Praying for a new job… I found a couple of temp jobs, my parents gave us a financial gift and then all of a sudden I found a job, through an agency, which had the briefest of descriptions – in some ways I didn’t really know what I was applying for in terms of the organisation, simply that it was a Training and Development Manager post.

What you should also know, is that I had applied, during my notice period, for a similar role at a Christian charity which supported ex-offenders to resettle after their release, and a I felt a very clear prompting to go for this job from the Holy Spirit. “Woohoo, this is it, this job is earmarked for me!”, I thought to myself. I was utterly convinced.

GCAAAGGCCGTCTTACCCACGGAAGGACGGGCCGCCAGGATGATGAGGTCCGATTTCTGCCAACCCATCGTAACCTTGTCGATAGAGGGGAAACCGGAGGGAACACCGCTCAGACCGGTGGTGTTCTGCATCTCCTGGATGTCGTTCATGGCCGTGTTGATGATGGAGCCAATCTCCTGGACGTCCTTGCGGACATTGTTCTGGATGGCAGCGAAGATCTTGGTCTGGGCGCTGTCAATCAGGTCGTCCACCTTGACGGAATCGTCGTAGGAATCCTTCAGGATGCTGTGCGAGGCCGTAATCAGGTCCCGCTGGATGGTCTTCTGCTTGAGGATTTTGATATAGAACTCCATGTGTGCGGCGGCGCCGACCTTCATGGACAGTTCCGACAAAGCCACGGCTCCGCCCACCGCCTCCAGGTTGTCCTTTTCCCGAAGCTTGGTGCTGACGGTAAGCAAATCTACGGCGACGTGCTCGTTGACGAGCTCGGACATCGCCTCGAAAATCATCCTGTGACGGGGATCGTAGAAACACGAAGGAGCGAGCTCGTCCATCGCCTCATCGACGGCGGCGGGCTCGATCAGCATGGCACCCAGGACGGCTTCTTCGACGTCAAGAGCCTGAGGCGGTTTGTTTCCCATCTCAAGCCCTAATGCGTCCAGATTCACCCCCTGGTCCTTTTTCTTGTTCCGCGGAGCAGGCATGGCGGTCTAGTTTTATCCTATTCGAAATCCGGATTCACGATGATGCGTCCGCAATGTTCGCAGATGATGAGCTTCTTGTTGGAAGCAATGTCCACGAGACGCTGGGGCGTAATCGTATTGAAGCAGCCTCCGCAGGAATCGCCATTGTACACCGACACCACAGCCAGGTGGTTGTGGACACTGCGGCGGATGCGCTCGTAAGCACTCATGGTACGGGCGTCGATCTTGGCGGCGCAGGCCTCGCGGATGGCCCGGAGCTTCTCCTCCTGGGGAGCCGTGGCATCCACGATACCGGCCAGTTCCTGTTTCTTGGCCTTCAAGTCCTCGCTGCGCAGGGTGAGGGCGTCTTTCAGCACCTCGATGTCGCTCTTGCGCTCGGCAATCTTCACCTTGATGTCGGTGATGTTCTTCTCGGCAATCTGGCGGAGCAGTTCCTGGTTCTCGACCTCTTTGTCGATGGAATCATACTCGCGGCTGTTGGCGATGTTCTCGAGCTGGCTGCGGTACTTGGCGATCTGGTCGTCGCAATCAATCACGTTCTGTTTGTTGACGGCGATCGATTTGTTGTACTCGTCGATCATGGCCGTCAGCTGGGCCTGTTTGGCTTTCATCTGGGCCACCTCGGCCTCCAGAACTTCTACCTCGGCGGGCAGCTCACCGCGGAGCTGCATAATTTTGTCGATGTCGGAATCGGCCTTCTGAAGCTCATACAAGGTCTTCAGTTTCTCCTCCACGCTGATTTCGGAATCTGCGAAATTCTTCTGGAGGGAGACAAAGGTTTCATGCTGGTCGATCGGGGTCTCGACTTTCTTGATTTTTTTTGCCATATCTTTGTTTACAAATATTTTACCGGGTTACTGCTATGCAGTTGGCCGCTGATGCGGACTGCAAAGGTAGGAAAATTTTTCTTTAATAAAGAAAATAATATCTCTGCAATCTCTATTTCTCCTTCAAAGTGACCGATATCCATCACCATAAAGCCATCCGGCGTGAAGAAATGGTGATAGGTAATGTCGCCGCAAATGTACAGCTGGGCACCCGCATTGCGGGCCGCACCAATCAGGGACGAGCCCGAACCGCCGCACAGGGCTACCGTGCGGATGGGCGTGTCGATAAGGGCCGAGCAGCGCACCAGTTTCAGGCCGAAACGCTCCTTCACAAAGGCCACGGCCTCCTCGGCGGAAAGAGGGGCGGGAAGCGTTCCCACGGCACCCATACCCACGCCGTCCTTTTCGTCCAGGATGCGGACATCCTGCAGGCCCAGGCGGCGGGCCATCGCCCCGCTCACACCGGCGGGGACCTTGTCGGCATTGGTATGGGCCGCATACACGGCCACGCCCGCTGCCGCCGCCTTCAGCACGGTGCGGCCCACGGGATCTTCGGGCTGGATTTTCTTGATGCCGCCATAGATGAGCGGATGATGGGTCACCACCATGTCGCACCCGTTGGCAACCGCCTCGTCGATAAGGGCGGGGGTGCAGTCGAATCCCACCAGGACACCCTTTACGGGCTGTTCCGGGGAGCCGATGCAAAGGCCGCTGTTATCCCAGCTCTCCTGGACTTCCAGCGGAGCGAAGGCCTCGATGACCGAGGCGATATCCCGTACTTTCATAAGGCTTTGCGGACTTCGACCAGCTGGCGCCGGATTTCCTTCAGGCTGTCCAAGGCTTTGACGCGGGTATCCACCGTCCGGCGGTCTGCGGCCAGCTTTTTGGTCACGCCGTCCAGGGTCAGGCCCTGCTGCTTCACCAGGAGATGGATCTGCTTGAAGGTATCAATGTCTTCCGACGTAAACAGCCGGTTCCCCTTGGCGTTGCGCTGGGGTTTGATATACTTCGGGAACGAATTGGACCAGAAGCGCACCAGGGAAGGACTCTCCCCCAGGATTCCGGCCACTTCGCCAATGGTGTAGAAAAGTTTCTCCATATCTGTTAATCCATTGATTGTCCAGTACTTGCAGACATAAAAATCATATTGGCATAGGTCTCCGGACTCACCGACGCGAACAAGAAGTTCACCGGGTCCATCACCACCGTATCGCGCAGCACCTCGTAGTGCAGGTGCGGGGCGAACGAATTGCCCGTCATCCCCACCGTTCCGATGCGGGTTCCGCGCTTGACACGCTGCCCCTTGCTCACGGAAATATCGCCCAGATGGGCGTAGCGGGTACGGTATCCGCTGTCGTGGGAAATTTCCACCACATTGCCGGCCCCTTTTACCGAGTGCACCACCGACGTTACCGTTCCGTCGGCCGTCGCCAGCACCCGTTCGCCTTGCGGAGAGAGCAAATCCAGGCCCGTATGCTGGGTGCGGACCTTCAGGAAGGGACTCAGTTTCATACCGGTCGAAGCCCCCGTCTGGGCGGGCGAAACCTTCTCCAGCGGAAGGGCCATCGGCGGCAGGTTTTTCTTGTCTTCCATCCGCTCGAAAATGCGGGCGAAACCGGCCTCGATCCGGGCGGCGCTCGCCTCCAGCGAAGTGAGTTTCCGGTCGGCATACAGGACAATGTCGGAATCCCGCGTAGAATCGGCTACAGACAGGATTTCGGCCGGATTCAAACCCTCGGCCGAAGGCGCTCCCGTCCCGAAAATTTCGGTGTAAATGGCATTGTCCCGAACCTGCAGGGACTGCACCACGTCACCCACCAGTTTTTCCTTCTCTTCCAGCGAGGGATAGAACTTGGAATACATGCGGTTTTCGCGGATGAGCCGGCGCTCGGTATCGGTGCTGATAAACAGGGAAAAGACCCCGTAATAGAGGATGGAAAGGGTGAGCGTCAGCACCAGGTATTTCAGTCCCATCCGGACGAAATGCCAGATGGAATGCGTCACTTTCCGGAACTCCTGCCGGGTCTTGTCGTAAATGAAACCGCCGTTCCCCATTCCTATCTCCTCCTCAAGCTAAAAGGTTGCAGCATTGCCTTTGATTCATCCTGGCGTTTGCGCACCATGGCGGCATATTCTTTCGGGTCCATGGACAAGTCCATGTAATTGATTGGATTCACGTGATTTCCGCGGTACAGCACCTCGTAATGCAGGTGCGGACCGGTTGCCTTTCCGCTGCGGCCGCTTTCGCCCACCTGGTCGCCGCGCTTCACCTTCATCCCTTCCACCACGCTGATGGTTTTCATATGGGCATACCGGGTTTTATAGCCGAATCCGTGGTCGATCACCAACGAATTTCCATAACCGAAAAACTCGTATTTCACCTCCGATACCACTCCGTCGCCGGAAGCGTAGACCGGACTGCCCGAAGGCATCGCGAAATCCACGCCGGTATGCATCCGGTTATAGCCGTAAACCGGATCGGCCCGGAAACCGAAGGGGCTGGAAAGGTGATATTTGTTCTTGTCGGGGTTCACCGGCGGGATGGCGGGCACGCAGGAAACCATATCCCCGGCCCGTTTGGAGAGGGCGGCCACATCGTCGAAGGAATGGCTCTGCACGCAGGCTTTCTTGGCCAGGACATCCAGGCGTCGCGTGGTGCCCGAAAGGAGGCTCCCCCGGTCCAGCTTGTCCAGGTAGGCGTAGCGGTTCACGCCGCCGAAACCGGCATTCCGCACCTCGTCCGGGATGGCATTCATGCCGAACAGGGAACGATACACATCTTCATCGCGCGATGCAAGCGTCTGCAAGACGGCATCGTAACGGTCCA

I was terrified about giving 5 minute presentation on how I would approach training, to the Chief Executive and one of the Directors, but it went really well. Everyone around me was really excited for me. Except one friend, who was enthusiastic and supportive, but at the same time, felt that The Lord had laid it on her heart to pray for a job for me that was within 10 miles, and the head office for this place was about 25 miles away, with a tiny office more locally where I hoped I could potentially be based…but she was cautious about this being the one. Of course, she turned out to the correct and I didn’t get the job as another candidate had more experience in a particular area of training qualifications. They did however give me some very positive feedback on the creativity and content of my presentation. I was completely gutted at the time and convinced I must have heard wrongly from The Lord.